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A Child is Born to the Wingham Chimpanzees

A Child is Born to the Wingham Chimpanzees

News broke yesterday that a baby girl has been born to Tara and Fritz, two of the ‘Yerkes 7’ chimpanzees formerly held at Yerkes National Primate Research Center, who were transferred and are now living out the remainder of their lives on exhibition at Wingham Wildlife Park, a roadside zoo in Kent, England. 

NEAVS’ call to action to block the permit for this transfer when it first appeared was joined by sanctuaries across the U.S., Canada and Africa, conservation organizations worldwide, and other animal protection groups, as well as hundreds of chimpanzee experts. NEAVS worked to try to secure that these retired laboratory chimpanzees be sent to an accredited U.S. sanctuary. In 2015, the U.S. became the last developed country to effectively end chimpanzee research. The resulting population of former U.S. laboratory chimpanzees leaves us with the obligation to retire them to sanctuary where their needs are the priority.

Moving chimpanzees from a life of exploitation in a laboratory to a life of exploitation on exhibition is not what their retirement should hold.

NEAVS’ determination to stop the transfer was to protect these chimpanzees as an endangered species under the Endangered Species Act, to prevent a precedent for labs to divest of their chimpanzees to unaccredited facilities worldwide, and to prevent further captive births based on our concerns given Wingham’s history of unbridled breeding of many different species. 

Breeding policies at Wingham warned that due diligence to make certain no chimpanzees were born to this group would not be taken. As do accredited U.S. sanctuaries, NEAVS does not believe that more animals should be born into a life condemned to captivity and exhibition. Breeding captive baby chimpanzees also carries conservation implications for endangered wild populations. It is well-documented that baby chimpanzees on display in zoos help to fuel the chimpanzee black market by creating more public desire for infant chimpanzees. Experts and leading conservation organizations including the Pan African Sanctuary Alliance, the European Endangered Species Programme, and world-renowned chimpanzee expert Dr. Richard Wrangham joined NEAVS’ efforts and spoke in opposition to sending the Yerkes chimpanzees to Wingham. Concerns centered on challenging U.S. Fish and Wildlife Service for not upholding the full intent of the Endangered Species Act by its issuing a permit to the lab to transfer its chimpanzees to a foreign roadside zoo that was not part of any chimpanzee species survival program.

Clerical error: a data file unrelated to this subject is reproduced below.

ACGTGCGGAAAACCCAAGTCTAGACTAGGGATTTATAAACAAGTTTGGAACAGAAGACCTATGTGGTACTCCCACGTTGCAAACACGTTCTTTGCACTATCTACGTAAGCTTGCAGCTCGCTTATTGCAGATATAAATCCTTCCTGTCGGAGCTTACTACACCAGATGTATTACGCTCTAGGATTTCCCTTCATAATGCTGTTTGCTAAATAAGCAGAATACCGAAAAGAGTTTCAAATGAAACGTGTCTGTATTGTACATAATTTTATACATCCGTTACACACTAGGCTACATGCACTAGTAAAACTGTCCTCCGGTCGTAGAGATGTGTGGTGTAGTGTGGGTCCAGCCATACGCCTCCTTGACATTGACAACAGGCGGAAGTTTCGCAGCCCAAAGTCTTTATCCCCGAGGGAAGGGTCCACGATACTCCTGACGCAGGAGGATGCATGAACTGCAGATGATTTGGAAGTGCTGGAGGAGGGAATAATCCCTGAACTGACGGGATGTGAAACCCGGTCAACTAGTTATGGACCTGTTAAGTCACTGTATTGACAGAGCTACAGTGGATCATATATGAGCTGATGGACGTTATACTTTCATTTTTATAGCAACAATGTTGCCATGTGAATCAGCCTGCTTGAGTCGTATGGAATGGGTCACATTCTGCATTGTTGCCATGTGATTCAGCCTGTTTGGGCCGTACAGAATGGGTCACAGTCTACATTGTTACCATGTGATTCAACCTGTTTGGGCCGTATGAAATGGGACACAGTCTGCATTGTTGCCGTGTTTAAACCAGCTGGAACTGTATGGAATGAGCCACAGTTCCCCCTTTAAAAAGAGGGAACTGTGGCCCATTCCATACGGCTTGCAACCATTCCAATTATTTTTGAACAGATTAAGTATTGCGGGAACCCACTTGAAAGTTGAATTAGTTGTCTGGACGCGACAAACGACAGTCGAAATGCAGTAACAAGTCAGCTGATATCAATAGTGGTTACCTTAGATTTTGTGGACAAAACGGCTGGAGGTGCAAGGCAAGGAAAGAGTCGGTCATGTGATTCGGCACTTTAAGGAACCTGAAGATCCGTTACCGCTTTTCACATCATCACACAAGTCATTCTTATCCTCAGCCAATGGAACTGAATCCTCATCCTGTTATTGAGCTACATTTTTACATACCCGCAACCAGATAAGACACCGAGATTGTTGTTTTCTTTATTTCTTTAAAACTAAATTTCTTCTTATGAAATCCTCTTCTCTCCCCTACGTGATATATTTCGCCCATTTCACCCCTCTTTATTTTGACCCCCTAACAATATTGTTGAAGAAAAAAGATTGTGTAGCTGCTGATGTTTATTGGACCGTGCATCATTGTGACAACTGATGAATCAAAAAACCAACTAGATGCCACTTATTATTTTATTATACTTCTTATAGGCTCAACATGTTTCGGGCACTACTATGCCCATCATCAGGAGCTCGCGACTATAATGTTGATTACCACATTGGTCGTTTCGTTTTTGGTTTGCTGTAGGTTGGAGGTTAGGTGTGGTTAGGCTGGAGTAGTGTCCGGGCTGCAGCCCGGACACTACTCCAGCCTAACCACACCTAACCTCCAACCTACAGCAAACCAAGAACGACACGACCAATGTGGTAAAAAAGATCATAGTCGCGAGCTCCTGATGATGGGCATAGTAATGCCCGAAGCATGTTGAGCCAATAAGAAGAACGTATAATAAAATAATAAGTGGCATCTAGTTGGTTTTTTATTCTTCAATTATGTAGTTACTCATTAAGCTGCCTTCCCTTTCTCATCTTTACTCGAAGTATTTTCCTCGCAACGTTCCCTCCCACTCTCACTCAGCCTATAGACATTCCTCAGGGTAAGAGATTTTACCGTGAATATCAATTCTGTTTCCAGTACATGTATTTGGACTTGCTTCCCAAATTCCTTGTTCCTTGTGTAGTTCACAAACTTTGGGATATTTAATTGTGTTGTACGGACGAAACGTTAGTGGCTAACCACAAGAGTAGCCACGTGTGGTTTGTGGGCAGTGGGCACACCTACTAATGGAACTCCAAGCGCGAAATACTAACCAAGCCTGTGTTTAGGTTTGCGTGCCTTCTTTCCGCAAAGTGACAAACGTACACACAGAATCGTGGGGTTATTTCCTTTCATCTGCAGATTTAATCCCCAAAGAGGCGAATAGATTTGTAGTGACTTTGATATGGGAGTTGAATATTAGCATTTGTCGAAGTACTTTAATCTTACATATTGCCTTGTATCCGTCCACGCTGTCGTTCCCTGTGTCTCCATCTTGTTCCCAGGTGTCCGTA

That a baby has now been born at Wingham confirms NEAVS’ fears that the 'Yerkes 7'—after suffering years in laboratory research—will now be subjected to further exploitation, and that even more chimpanzees will be condemned to a lifetime in captivity for financial gains of a commercial zoo. Wingham’s disturbing history of breeding—including endangered species outside of species survival programs—and offering of animal “experiences,” where members of the public can interact directly with exotic animals, makes practices at Wingham highly suspect in light of U.S. regulations and best practice at U.S. sanctuaries regarding both breeding and human and animal interactions. However, having been transferred outside of the U.S. and deprived of their right to spend the remainder of their lives in an accredited U.S. sanctuary, the 'Yerkes 7' are no longer within the reach of U.S. laws.

If news of this new arrival makes you angry, not celebratory, you are not alone. NEAVS was a major player in ending the use of chimpanzees in U.S. laboratories, led efforts to block this transfer from Yerkes to Wingham, and remains vigilant to make certain this is not the fate of other chimpanzees waiting in U.S. labs for their turn at sanctuary. Read more about the important work NEAVS has done to end the use of chimpanzees in laboratories and to support their release to sanctuary, and to learn how you can help.